“We as innovators have to make decisions and investments that are increasingly large in a world that is divergent in policies, and synchronisation,” Elias Zerhouni, President of Global R&D at pharma giant Sanofi told delegates at the EMA’s 20th Anniversary Conference in London last month.
“This leads investment boards to make decisions which I deplore. The trend today is to go towards more narrow, more orphan, more specialty drugs at the expense of primary care drugs. If you look at the WHO projections, my thesis is this is going towards the iceberg – we are going in the wrong direction.
"At the end of the day, the diseases where I see approvals coming through affect less than 20% of the population - 80% is not affected."
“I had trouble convincing my organisation to fund the dengue vaccine, one of the first decisions I made [after being appointed President, Global R&D in January 2011]. Why was that? Because you have a 45,000 patient trial which is a huge endeavour and at the same time a very high risk investment.”
In Europe, 327 applications for orphan drugs - those for diseases affecting no more than five in 10,000 - were made in 2014, up from 201 in 2013, and of the 82 drugs approved last year, 17 were for such diseases.
The focus on smaller patient populations is being driven by pharma looking to refill depleted pipelines, coupled with the high prices associated with such treatments, Alistair Kent, Director of the Genetic Alliance UK, told in-Pharmatechnologist.com earlier this year.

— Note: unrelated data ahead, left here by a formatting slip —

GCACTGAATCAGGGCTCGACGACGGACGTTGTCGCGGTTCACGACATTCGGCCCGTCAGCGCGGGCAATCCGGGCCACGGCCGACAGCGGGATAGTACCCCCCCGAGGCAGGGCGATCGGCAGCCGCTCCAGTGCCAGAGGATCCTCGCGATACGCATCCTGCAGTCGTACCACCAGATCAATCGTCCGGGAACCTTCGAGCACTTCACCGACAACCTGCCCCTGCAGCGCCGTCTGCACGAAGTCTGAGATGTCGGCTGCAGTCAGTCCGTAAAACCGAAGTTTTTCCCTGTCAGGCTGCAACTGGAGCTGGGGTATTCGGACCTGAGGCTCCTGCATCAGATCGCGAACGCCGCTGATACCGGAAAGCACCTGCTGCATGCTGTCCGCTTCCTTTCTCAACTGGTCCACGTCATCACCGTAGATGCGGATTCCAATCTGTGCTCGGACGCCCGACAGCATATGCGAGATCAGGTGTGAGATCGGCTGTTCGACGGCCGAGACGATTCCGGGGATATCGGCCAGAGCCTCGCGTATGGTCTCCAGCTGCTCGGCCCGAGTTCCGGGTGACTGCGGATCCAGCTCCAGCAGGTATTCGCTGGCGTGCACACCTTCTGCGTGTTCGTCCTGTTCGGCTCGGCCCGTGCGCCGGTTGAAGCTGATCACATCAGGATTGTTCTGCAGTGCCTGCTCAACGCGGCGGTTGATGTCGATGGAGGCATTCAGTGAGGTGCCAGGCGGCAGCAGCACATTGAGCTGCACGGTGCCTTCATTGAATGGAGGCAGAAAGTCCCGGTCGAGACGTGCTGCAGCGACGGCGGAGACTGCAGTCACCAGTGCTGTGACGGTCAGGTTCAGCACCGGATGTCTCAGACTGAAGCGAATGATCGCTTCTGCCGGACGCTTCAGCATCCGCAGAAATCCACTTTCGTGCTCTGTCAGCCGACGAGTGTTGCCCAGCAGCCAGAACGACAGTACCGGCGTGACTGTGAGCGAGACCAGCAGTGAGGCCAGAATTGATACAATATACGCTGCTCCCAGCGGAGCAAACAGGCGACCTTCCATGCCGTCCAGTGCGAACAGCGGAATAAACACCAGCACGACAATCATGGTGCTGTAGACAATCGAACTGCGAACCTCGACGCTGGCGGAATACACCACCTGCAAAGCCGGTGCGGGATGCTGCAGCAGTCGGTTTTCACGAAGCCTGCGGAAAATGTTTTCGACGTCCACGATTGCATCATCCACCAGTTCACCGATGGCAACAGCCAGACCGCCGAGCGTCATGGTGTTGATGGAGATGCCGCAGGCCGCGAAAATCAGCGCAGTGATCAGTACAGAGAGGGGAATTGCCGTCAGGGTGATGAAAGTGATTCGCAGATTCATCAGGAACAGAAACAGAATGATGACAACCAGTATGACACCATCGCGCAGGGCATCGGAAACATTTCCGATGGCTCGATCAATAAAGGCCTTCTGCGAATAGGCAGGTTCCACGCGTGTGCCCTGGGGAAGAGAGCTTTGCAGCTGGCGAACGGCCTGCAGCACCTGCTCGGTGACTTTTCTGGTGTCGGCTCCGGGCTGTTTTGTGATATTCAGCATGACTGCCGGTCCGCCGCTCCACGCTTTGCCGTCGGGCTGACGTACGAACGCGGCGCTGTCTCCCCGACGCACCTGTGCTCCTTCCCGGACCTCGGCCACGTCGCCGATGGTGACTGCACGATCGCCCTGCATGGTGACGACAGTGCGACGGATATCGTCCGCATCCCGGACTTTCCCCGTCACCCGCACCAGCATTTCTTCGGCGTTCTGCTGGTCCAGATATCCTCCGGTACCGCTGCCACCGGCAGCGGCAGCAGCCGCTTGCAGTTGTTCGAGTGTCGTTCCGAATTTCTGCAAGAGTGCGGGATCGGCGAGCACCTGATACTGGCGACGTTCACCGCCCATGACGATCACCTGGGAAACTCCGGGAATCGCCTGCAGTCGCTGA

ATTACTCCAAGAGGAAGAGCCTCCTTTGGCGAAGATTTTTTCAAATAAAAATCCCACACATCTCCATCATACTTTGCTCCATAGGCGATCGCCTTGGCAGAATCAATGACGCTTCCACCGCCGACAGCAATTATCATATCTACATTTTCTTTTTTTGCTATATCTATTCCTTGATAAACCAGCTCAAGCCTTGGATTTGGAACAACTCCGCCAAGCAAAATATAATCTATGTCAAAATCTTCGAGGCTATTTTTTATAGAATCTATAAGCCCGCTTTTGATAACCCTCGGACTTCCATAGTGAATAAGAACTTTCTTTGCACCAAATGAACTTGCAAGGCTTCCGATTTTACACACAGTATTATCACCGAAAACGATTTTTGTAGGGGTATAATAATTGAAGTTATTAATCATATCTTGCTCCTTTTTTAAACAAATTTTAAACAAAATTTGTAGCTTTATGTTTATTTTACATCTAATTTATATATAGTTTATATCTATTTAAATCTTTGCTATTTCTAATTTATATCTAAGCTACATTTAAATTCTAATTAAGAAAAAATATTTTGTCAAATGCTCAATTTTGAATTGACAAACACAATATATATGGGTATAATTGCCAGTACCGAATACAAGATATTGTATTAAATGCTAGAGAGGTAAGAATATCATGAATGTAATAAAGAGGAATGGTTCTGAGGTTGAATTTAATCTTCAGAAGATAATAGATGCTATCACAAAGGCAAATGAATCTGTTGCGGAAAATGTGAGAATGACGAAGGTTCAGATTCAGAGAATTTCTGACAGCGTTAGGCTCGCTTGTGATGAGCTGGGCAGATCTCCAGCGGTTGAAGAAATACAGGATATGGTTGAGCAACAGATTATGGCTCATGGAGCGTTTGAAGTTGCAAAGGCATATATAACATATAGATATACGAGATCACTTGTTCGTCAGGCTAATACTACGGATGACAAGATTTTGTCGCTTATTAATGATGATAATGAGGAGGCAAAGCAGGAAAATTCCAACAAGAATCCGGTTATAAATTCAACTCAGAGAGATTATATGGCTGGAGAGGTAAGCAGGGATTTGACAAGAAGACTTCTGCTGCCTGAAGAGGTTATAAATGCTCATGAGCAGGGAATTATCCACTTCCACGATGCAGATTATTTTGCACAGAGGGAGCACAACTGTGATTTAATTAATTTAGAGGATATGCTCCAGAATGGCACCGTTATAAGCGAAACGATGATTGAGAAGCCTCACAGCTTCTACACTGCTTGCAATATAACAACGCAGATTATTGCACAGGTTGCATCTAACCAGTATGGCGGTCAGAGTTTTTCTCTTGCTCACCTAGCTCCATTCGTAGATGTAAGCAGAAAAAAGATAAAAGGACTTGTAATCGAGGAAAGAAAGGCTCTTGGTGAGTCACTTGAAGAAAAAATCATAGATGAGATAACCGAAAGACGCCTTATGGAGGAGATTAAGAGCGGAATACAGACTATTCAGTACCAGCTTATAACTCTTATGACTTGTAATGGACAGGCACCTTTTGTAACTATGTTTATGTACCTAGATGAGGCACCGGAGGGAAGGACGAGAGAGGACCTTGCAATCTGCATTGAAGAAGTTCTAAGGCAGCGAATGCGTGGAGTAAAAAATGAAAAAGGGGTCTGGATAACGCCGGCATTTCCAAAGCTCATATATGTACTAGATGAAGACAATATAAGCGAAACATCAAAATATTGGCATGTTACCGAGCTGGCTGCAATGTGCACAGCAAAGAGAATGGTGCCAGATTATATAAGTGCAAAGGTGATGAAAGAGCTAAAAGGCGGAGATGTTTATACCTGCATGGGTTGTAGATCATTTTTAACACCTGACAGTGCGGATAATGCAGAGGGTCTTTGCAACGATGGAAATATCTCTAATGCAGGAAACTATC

Co-captains on the Titanic
To help lower development costs and allow more high-risk investment, he pleaded for the audience to embrace “the total system, not just at one piece of the system,” and called on greater collaboration between both industry and regulators.
Earlier Guido Rasi, Principal Adviser in Charge of Strategy at the European Medicines Agency (EMA) asked Zerhouni: "If Sanofi is the Titanic, are we [regulators] passengers on the ship or are we the iceberg?"
Zerhouni modified the metaphor saying regulators were alongside the company, and the industry as a whole, at the wheel of the ship.
“Frankly if we don’t steer in the same direction we will hit the iceberg and the iceberg to me is the disease burden that is affecting the world – in particular rising burden of chronic diseases and their impact on healthcare systems.”
While he applauded advances by the EMA and US FDA, such as the ongoing shifs to regulatory science and adaptive pathway approaches, he called on his “co-captains” to collaborate further to allow pharma to concentrate investment in innovation.
There are more opportunities to exchange information and communicate than ever and this should lead to regulatory convergence, but unfortunately it is not, he said, and there is still an “enormous cost” imposed on the innovator.
“I spend 20% of our R&D budget trying to mix and match what I need to do between different systems. Pharma companies are global and are not going to develop drugs for one population as they can’t recover the innovation that way.”